Information available now includes only price and coverage, Oceguera said. The bill would greatly expand that information to include the loss ratio for the previous year, the anticipated loss ratio for the coming year and data justifying the requested increase, he said. It would all be posted on the Insurance Division’s website and the insurance company’s website.

Jack Kim, a lobbyist representing the Nevada Association of Health Plans, spoke in opposition to the bill but said the industry would continue to work with Oceguera to resolve its concerns. The public hearing and notice provisions could result in a five- to six-month process to get a rate increase approved, which is “a very long time,” he said.

Kim said insurance companies also compete with each other and would prefer to keep some of its data confidential.

The measure was supported by Nevada Insurance Commissioner Brett Barratt, who said it will dovetail nicely with the state’s effort to set up a health insurance exchange under the federal health care law so individuals can shop for and purchase health insurance.

It will allow more scrutiny of proposed health insurance rate increases to ensure they are reasonable and justified based on real data, he said.

“It will give consumers more power and ability to shop for insurance,” Barratt said.

Nevada is moving forward under Gov. Brian Sandoval to set up the exchange even as the state continues to challenge the constitutionality of the health care law.

The bill is also supported by Nevada State Medical Association. In testifying in support of the bill today, Executive Director Larry Matheis said it isn’t only the information required to be provided to consumers in the bill that is important.

“There are too many surprises when it comes to what the benefits of coverage actually turn out to mean in reality,” he said. “Transparency regarding coverage is less about what the salesman tells you they offer than it is about what coverages don’t they offer. When do they exclude coverage.”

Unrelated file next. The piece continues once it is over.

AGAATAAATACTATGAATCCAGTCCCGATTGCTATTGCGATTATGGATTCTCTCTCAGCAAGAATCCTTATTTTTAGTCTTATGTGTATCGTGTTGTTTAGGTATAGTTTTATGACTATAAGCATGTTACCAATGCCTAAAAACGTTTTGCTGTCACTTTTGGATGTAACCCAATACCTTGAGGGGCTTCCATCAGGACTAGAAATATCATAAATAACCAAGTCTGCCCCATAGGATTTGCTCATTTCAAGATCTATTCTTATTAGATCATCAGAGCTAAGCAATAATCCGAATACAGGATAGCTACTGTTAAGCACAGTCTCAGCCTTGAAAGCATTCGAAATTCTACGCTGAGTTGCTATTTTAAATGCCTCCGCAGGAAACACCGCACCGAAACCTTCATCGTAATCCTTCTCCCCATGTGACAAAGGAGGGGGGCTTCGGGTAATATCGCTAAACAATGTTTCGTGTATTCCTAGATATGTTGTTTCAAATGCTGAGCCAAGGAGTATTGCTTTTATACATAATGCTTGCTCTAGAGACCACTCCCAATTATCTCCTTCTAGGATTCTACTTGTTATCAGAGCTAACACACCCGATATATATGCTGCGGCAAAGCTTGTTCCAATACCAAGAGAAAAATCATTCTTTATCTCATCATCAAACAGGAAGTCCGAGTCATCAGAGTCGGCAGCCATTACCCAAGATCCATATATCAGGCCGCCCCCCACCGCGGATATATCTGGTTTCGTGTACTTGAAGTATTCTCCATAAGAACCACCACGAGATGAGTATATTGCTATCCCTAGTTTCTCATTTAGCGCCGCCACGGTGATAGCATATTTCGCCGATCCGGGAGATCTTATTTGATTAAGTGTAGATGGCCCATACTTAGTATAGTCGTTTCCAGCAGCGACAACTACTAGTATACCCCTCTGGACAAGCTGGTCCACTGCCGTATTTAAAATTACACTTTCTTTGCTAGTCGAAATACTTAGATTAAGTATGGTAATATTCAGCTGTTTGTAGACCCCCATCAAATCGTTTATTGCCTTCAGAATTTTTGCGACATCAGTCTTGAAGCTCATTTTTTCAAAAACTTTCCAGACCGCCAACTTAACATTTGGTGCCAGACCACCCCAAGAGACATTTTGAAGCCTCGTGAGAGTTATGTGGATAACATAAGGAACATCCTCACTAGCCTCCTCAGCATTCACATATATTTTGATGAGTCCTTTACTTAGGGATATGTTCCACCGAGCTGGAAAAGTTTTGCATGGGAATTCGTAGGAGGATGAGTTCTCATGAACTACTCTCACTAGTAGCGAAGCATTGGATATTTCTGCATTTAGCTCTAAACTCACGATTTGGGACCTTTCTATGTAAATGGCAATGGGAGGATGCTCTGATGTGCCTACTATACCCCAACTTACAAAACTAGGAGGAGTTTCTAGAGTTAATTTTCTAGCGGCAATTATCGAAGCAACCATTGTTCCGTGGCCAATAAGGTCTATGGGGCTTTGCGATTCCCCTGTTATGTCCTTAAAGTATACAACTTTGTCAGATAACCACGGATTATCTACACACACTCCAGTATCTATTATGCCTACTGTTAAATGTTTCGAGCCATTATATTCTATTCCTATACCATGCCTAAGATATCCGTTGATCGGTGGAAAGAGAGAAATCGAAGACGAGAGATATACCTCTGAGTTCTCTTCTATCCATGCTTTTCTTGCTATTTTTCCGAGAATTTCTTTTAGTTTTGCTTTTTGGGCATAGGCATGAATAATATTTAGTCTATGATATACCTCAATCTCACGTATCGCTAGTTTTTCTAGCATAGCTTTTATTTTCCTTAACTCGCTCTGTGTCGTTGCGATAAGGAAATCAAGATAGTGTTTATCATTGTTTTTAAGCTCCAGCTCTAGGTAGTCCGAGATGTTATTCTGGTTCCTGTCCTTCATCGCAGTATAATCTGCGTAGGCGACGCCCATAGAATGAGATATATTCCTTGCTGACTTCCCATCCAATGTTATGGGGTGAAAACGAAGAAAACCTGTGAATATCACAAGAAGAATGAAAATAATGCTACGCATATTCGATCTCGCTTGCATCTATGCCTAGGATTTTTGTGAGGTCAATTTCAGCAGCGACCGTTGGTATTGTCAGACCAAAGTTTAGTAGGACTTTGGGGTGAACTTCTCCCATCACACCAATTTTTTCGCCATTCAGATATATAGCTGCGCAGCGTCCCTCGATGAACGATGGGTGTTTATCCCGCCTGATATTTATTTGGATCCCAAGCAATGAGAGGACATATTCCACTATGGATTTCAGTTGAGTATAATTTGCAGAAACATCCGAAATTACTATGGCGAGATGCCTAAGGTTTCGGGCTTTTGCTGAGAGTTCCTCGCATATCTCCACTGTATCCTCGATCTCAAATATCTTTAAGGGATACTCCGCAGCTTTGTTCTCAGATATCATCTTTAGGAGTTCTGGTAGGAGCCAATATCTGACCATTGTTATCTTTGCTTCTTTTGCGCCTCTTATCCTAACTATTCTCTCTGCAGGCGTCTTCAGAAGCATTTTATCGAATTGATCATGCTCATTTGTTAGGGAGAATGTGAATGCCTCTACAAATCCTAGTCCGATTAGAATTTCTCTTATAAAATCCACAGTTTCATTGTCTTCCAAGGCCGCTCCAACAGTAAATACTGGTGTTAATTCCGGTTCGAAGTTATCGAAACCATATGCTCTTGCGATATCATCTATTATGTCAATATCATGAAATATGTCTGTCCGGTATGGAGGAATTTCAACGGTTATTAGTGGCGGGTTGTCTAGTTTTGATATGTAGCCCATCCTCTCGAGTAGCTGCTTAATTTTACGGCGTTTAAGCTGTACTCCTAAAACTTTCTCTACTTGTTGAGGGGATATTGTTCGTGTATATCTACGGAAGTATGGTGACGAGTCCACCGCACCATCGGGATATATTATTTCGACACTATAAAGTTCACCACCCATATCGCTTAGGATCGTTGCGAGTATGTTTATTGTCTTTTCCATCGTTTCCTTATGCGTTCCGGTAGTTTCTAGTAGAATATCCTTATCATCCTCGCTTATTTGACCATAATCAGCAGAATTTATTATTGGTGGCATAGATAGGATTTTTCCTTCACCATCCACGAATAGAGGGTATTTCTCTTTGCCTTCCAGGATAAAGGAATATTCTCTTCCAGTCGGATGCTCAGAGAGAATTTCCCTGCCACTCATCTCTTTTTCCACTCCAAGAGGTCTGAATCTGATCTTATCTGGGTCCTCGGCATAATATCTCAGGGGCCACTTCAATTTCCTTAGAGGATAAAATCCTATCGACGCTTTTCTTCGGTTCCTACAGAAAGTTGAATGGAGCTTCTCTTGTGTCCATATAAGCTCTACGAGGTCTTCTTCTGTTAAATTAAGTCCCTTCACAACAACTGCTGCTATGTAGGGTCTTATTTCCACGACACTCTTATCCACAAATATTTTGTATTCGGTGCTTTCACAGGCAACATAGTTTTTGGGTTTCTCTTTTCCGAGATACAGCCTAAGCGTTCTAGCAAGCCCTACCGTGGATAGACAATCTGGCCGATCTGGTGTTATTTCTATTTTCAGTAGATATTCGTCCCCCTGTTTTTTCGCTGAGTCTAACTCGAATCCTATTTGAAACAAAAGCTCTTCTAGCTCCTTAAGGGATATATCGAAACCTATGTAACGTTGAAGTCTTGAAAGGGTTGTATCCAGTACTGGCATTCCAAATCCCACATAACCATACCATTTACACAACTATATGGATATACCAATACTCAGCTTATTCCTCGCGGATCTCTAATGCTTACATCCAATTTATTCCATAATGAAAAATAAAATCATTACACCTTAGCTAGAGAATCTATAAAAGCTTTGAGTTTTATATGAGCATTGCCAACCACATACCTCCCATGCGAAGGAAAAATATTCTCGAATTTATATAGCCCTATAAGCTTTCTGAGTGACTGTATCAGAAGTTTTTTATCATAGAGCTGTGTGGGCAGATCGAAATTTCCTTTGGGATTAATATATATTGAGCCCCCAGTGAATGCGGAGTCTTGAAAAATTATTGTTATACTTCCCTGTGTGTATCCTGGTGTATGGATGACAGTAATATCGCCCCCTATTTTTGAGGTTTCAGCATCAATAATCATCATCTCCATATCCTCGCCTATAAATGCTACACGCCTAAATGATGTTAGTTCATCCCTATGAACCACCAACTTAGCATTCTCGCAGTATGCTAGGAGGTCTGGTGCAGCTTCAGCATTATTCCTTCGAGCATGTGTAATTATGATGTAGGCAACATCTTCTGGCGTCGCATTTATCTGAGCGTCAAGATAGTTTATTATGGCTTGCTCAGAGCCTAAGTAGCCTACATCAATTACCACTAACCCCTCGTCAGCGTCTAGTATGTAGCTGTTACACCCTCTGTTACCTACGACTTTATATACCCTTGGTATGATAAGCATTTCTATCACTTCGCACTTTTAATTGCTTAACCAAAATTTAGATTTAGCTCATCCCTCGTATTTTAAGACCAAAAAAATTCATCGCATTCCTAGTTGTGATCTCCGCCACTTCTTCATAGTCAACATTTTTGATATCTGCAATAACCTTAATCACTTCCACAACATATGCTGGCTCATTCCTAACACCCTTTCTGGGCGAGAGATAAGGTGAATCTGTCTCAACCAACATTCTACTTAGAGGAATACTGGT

Audio clips:

Assembly Speaker John Oceguera says his bill would open up insurance company information to the public:

031811Oceguera1 :15 delivering medical care.”

Oceguera says opening up the information will create an informed public:

031811Oceguera2 :18 insurance to purchase.”

Oceguera says the bill will help consumers actively participate in evaluating their insurance policies:

031811Oceguera3 :09 reviewing their policies.”

Larry Matheis of the Nevada State Medical Association says there are too many surprises now in what is covered by an insurance policy:

031811Matheis1 :06 mean in reality.”

Matheis says transparency about health insurance has to include information about medical conditions not covered by a policy:

031811Matheis2 :11 they exclude coverage.”

Nevada State Medical Association To Seek Health Insurance Transparency

By Sean Whaley | 3:29 pm December 7th, 2010

CARSON CITY – The Nevada State Medical Association believes consumers should have access to clear and understandable information about the cost and coverage provided under health care insurance policies before they sign on the dotted line.

Executive Director Larry Matheis  said the association will pursue legislation next year to require companies offering health insurance policies to post such information on the Nevada state website to provide transparency for such critical health care decisions.

“It is essential that people have an understanding of what they’re getting with this package called health insurance,” he said.

There are many anecdotal examples of people purchasing health insurance policies only to find out that illnesses such as cancer were excluded, Matheis said.

“So all of those kinds of issues are what we want to see a much more open demonstration of the information that people need,” he said. “They (insurance companies) can make decisions about what they will and won’t cover, but it has to be then very clearly explained to people at the front end, not the back end. You don’t want to be shocked after you’ve had care to find out that the insurer has decided, not that you didn’t need it, but that they’re not going to pay for it.”

Making health insurance decisions more transparent by providing the information up front to consumers is even more important as the federal health care law begins to take effect, Matheis said.